Pssst! Will Waheeda Rahman be India's next President?
From Presidential battles to prime ministerial ones...
From Mamata Banerjee's shenanigans to Kapil Sibal's true passion...
All this and more in this week's edition of Dilli Gupshup.
We may not be able to hear them, but the war drums are sounding loud and clear in New Delhi. And the battle ground, this time, is Rashtrapati Bhavan.
In barely three months, it will be time for President Pratibha Patil to bid adieu. Which is the reason behind the frenzied negotiations, the bandying about of names and the jockeying for control that is taking place in New Delhi these days.
All the major political parties want a say in who will be the next resident of Rashtrapati Bhavan.
Since the Congress and key UPA allies like Mamata Banerjee's Trinamool are reluctant to elevate Vice-President Hamid Ansari to this exalted post, several names are doing the rounds.
Leading the race are NRI entrepreneur and Rahul Gandhi adviser Sam Pitroda, Infosys Chairman Emeritus N R Narayana Murthy, India's most popular President A P J Abdul Kalam, Mahatma Gandhi's grandson and former West Bengal governor Gopal Gandhi, who once served as secretary to then President K R Narayanan, Finance Minister and Congress bulwark Pranab Mukherjee, Lok Sabha Speaker Meira Kumar and former Madhya Pradesh chief minister Motilal Vora.
But the lovely Waheeda Rahman, who has mesmerised generations with her acting and grace, might just pip these stalwarts to the post.
Since Pranabda clearly cannot be spared from the Cabinet, the consensus seems to be moving towards an 'apolitical' person -- and Waheedaji seems to fit the bill.
A little bird, who claims to know everything that happens in the nation's oldest party, says Congress managers are working on 'ground rules' for the July 2012 Presidential election.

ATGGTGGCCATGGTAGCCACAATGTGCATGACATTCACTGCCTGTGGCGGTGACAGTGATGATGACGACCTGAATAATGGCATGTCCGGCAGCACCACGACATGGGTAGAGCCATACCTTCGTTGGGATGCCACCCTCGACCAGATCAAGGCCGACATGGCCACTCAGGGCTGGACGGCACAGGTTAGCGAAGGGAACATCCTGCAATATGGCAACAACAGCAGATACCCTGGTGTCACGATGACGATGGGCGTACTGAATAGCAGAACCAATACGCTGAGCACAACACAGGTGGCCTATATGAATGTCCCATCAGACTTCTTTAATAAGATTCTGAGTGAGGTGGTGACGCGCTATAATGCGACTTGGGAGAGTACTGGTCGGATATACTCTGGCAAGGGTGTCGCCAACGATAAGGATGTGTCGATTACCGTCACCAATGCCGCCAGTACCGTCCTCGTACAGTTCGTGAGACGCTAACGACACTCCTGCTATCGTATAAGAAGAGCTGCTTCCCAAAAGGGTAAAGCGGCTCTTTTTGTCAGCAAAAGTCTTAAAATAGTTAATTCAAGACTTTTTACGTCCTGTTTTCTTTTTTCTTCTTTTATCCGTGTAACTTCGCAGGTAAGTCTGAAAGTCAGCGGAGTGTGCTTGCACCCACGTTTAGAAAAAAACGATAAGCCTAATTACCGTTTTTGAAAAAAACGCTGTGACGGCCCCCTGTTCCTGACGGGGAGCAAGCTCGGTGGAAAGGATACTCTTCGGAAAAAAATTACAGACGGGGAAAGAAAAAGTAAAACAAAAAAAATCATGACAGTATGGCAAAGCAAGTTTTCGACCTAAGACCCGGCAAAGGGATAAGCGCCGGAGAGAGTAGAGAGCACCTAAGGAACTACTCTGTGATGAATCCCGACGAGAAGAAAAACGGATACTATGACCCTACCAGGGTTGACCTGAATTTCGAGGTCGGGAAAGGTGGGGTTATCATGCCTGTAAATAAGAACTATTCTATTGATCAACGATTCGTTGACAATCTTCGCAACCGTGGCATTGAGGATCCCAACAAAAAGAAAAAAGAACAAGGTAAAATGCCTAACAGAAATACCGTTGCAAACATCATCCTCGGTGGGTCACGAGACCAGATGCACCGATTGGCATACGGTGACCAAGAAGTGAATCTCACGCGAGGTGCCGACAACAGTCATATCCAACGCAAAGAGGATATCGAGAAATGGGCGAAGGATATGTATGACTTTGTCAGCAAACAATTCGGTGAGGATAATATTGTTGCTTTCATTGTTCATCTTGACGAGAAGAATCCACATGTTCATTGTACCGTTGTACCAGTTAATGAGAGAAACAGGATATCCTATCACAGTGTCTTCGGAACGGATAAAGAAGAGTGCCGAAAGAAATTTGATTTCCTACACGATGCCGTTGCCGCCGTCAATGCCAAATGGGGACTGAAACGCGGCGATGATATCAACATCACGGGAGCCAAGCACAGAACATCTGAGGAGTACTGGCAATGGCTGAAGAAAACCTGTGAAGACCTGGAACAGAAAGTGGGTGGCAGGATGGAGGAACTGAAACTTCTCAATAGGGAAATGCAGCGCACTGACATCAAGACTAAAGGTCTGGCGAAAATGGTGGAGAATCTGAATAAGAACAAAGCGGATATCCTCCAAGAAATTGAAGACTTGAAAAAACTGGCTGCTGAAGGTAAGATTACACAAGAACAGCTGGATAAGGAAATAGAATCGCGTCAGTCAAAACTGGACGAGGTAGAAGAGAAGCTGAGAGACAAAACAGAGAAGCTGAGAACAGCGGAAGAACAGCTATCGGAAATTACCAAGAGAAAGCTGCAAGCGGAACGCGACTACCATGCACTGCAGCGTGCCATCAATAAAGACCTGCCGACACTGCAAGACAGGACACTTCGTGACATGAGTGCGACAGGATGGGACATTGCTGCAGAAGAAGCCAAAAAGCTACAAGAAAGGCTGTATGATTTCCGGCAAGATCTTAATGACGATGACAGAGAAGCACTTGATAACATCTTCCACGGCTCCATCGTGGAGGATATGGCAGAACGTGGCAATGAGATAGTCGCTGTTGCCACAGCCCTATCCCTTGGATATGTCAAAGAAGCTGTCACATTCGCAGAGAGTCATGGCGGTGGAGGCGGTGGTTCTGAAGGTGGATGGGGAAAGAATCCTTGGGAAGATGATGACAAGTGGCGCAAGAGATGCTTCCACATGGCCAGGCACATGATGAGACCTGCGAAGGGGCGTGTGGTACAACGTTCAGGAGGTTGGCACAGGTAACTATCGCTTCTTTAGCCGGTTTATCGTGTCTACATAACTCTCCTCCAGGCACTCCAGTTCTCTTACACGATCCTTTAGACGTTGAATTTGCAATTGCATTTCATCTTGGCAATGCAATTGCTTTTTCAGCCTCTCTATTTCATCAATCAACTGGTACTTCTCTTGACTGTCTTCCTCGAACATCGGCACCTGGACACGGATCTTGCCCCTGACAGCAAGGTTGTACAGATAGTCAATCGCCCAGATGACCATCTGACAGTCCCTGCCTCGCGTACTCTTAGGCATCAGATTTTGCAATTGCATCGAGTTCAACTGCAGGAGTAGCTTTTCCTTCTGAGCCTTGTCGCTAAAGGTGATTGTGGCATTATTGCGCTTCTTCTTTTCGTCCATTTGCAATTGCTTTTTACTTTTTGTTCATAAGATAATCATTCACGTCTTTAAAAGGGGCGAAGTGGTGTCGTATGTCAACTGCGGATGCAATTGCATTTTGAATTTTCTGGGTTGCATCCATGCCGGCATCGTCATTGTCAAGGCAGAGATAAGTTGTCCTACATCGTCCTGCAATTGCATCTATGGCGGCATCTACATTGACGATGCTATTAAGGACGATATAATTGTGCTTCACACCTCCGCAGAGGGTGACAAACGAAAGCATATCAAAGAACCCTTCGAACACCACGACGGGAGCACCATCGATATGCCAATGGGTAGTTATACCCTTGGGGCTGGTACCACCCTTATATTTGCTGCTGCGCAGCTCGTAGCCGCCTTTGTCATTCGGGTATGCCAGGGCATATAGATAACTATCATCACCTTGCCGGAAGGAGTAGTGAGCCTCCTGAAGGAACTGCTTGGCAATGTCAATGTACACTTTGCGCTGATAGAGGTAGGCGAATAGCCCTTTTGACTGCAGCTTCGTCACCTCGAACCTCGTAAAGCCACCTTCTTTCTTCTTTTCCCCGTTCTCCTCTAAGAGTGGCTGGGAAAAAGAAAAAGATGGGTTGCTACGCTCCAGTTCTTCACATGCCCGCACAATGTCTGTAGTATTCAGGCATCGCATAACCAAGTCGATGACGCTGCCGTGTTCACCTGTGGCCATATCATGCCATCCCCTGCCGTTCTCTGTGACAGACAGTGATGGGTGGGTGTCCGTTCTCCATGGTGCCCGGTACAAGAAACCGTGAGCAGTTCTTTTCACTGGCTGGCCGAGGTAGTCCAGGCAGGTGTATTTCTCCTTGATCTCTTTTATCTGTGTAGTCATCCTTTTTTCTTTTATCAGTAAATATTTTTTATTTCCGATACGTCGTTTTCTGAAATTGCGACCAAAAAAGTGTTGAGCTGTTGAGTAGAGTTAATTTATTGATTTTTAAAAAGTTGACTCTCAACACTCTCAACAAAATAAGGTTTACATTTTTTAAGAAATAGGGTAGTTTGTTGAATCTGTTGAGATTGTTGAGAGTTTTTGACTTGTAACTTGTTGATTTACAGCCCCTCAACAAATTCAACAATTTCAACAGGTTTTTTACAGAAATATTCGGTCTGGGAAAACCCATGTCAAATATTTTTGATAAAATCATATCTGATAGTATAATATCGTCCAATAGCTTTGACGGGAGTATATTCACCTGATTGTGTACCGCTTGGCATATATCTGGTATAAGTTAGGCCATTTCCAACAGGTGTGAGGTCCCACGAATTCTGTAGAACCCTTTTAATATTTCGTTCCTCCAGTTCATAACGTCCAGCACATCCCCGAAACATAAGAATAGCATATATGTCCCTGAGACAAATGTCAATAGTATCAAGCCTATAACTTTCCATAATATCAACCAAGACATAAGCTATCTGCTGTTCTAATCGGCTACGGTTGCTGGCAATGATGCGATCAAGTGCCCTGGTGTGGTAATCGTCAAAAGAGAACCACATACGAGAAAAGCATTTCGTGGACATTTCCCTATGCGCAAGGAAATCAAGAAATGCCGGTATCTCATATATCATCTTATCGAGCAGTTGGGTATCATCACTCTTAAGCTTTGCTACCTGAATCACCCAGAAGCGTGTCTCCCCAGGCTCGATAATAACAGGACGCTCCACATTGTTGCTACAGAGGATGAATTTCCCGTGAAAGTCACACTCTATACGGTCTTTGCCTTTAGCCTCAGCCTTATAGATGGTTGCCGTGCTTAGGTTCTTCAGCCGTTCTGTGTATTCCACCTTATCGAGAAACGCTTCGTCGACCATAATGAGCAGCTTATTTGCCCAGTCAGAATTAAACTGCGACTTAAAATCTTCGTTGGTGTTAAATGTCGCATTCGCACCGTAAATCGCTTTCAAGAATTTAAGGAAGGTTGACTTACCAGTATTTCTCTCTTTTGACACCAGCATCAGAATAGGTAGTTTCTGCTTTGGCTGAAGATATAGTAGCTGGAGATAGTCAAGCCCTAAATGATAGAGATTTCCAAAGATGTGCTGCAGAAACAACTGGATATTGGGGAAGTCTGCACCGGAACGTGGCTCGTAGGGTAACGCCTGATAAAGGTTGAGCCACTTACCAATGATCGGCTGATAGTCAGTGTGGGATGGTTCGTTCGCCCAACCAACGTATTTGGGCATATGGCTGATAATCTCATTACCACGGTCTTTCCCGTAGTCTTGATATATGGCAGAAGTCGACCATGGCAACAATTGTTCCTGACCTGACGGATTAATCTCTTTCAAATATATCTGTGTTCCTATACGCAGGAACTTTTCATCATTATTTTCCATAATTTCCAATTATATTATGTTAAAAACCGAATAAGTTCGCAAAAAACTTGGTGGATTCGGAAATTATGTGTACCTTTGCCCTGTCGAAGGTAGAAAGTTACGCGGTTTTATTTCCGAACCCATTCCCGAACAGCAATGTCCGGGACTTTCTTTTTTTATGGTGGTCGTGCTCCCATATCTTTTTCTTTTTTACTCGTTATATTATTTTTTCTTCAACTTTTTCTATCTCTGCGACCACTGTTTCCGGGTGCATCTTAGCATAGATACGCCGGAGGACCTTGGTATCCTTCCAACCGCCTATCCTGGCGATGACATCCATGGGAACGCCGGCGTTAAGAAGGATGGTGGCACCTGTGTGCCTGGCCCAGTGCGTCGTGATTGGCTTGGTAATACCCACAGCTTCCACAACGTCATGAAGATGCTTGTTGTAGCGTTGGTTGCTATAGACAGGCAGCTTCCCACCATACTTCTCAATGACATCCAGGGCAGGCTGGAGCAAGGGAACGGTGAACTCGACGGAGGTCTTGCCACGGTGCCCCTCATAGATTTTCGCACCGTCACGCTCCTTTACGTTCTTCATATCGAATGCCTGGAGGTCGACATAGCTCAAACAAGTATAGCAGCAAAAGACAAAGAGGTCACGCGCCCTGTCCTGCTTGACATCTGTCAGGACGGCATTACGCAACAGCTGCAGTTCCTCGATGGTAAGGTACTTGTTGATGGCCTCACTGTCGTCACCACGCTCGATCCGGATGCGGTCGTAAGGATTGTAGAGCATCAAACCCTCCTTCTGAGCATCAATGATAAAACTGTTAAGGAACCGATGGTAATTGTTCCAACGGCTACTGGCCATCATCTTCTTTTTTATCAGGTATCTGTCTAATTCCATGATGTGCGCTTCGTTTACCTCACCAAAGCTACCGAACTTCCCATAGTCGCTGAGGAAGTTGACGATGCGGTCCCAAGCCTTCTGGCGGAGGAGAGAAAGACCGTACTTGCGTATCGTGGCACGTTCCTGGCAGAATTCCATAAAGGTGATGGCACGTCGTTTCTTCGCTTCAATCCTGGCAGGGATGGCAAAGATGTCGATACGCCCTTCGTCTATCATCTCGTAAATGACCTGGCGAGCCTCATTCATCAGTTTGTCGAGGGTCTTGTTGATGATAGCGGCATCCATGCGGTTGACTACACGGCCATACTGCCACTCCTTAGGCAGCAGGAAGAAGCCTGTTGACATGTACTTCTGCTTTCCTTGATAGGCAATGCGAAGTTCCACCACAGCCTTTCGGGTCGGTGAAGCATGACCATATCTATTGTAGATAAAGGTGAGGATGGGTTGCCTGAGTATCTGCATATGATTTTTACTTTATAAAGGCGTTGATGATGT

The Congress, it tells us, is 'informally opposed' to giving a second term to any incumbent holding a high Constitutional post.
The party is also averse to promoting any vice-president to Rashtrapati Bhavan. Neither is it in favour of bringing back a former President (read Kalam).
The writing, then, is on the wall. If the Congress's high command accepts these ground rules, Pratibha Patil, Hamid Ansari and Kalam will be out of the race.
For more about Narendra Modi's prime ministerial bid, please click NEXT...
Image: From top, left, N R Narayana Murthy, Gopal Gandhi, A P J Kalam, Waheeda Rahman, Pranab Mukherjee, Motilal Vora, Sam Pitroda and Meira Kumar
Exchange offer: Prime minister for President
BBharatiya Janata Party chief Nitin Gadkari, we've been told, is a man under a lot of stress these days.
He's fighting a grim battle for survival and desperately wants a second term as BJP president.
In return, he's been told to declare Narendra Modi as the BJP's prime ministerial candidate.
The offer, says our mole who seems rather pleased at having ferreted out this titbit, has been made by powerful Modi backers at the Rashtriya Swayamsevak Sangh offices in Nagpur and Jhandewalan, New Delhi.
Apparently, following the Special Investigation Team's 'clean chit,' Modi has emerged as a much sought-after nominee.
Several Western embassies in New Delhi are trying to find ways of engage the Gujarat chief minister. In their assessment, Modi is definitely in the 2014 prime ministerial race.